ROBINS AIR FORCE BASE, Ga. --
Back in the day, Robins’ fire fighters had to practice breaking barriers by attaching various door types to the back of their training facility.
Now, thanks to the availability of Air Force innovation funds, the fire department has a forcible entry door simulator, a mock-up that mimics various types of doors encountered in day-to-day firefighting, at its fire department training grounds.
Lt. Shane Shifflett, who works in Robins’ Fire & Emergency Services in the 778th Civil Engineer Squadron, said the simulator provides the ability for firefighters to force left or right-handed doors, opening doors inwards and outwards, metal or wood door jambs, and can simulate high security doors used in apartment buildings.
“The simulator has an adjustable door gap that allows firefighters the function of manipulating the level of difficulty to create realistic door gaps,” he said. “Firefighters will cut through rebar on the training door lock to simulate heavy security slide bolts and to simulate cutting drop bars. The door simulator also allows for adjustable degree in difficulties; supplying the firefighters with realistic and ever changing door entry scenarios.”
Shifflett said the state-of-the-art simulator also features all-in-one lock prop, which includes a lock puller, hinge puller/cutter and rebar cutting props with interchangeable heights that mount directly to the forcible entry door, as well as the thru-the-lock, hinge pulling/cutting, rebar cutting/burning and padlock cutting/breaking.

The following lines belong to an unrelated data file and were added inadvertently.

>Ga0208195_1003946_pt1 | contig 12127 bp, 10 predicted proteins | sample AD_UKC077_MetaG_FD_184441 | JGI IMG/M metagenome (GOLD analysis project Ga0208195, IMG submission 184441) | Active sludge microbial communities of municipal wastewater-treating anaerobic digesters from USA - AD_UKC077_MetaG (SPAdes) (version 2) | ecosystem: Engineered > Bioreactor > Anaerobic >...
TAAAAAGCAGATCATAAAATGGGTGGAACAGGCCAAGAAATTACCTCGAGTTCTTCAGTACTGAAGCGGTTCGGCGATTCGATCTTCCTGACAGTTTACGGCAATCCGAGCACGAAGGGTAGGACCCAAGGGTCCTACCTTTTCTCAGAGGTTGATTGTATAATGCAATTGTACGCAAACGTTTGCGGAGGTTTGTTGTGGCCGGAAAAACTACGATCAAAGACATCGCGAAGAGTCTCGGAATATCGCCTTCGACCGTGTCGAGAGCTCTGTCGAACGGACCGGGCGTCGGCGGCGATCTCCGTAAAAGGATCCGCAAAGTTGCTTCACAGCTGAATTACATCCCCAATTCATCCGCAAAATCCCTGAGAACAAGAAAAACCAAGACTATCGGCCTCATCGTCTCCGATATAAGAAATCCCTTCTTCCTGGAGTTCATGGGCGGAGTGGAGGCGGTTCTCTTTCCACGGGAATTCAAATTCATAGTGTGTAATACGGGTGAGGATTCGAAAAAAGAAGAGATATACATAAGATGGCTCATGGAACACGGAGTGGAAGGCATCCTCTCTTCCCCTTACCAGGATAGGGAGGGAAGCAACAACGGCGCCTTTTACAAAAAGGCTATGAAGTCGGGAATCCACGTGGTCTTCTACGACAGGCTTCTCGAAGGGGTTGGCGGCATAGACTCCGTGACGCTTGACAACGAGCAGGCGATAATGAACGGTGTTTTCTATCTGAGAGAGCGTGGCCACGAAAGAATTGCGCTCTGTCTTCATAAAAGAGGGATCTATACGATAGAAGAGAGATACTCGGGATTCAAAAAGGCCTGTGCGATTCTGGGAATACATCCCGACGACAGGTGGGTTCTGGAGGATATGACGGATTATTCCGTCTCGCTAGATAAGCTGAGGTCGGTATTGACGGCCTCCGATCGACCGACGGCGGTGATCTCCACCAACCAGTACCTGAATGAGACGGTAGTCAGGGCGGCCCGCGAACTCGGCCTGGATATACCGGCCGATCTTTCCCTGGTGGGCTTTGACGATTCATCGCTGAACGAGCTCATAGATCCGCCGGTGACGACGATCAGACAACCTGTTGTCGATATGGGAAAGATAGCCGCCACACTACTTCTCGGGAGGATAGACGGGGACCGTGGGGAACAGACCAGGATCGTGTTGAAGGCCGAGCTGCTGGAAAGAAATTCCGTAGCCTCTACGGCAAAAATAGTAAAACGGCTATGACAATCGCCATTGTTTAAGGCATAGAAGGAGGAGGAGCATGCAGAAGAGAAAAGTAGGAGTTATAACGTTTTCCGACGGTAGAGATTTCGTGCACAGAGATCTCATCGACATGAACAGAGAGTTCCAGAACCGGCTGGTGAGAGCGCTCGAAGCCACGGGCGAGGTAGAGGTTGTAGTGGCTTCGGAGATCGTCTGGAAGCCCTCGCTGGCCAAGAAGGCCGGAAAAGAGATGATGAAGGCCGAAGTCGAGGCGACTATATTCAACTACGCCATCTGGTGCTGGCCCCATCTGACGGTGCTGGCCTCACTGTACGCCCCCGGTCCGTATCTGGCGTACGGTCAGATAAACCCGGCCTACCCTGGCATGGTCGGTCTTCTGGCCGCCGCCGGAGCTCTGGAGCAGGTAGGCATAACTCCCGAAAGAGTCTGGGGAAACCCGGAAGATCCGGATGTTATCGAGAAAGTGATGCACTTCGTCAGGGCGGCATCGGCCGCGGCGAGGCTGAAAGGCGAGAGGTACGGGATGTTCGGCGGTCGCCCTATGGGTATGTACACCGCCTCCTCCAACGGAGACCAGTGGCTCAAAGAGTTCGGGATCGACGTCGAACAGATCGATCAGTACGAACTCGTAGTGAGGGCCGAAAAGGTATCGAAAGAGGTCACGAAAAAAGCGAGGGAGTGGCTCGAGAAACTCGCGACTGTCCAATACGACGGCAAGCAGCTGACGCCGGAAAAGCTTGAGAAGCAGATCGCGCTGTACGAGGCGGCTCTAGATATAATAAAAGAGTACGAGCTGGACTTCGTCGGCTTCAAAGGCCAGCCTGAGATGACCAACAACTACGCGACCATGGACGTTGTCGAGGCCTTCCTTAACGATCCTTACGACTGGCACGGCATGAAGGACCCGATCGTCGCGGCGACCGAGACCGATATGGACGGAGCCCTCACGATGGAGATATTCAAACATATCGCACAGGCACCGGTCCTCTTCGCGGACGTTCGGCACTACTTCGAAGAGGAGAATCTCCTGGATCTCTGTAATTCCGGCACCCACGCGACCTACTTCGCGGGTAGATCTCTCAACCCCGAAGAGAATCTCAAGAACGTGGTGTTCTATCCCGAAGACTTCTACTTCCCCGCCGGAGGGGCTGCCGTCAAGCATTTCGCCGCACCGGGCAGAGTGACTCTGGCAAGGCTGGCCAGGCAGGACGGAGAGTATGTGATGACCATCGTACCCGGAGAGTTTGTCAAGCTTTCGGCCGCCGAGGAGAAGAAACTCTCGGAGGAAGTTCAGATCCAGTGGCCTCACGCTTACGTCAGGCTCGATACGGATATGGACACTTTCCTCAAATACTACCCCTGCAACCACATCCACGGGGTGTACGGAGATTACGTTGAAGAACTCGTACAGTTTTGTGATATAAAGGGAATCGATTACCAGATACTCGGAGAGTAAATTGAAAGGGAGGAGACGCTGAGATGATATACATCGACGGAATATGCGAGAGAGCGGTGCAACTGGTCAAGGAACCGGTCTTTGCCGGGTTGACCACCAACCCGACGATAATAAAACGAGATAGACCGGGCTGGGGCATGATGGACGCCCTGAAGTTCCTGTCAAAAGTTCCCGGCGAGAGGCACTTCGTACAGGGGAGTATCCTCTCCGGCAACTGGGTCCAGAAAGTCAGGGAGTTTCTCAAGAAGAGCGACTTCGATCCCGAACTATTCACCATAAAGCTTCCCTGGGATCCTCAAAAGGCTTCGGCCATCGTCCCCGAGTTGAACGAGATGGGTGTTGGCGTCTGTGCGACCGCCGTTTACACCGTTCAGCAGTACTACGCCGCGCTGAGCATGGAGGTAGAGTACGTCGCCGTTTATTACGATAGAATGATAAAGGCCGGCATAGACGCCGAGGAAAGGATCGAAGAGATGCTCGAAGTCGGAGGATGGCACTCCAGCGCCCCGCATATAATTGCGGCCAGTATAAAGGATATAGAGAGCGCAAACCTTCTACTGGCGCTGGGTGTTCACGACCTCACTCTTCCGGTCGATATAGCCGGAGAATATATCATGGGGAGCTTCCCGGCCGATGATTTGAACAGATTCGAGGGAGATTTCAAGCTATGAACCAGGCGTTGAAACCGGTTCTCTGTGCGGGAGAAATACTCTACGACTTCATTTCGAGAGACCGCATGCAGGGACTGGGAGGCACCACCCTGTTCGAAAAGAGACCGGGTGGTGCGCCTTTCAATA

Robins’ firefighters will train in groups of four as they would on an engine and/or truck company during a real world incident, Shifflett said.
“The firefighters will rotate through the different props of the door,” he said. “The prop will also be used prior to making entry during structural exercises – to force the door open when making entry into the smoke filled environment.”
Shifflett said the simulator can be set up to mock any realistic situation firefighters come across, such as forcing entry into steel doors in lodging, barred windows in a secure location and regular wooden doors utilized in housing.
“It allows the members of this department to hone their skills and become more proficient, potentially reducing the time taken to gain entry and extract victims,” he said.
Shifflett, who has been with Robins Fire Department for three years and a career fire fighter since 1990, said the nearly $10,000 simulator was money well spent.
“I love it, but I have come from several generations of firefighters and love the Job,” he said. “Plus, I have used this type of simulator at several hands-on training classes across the country and, to me, it has been one of the best investments a fire department can get.”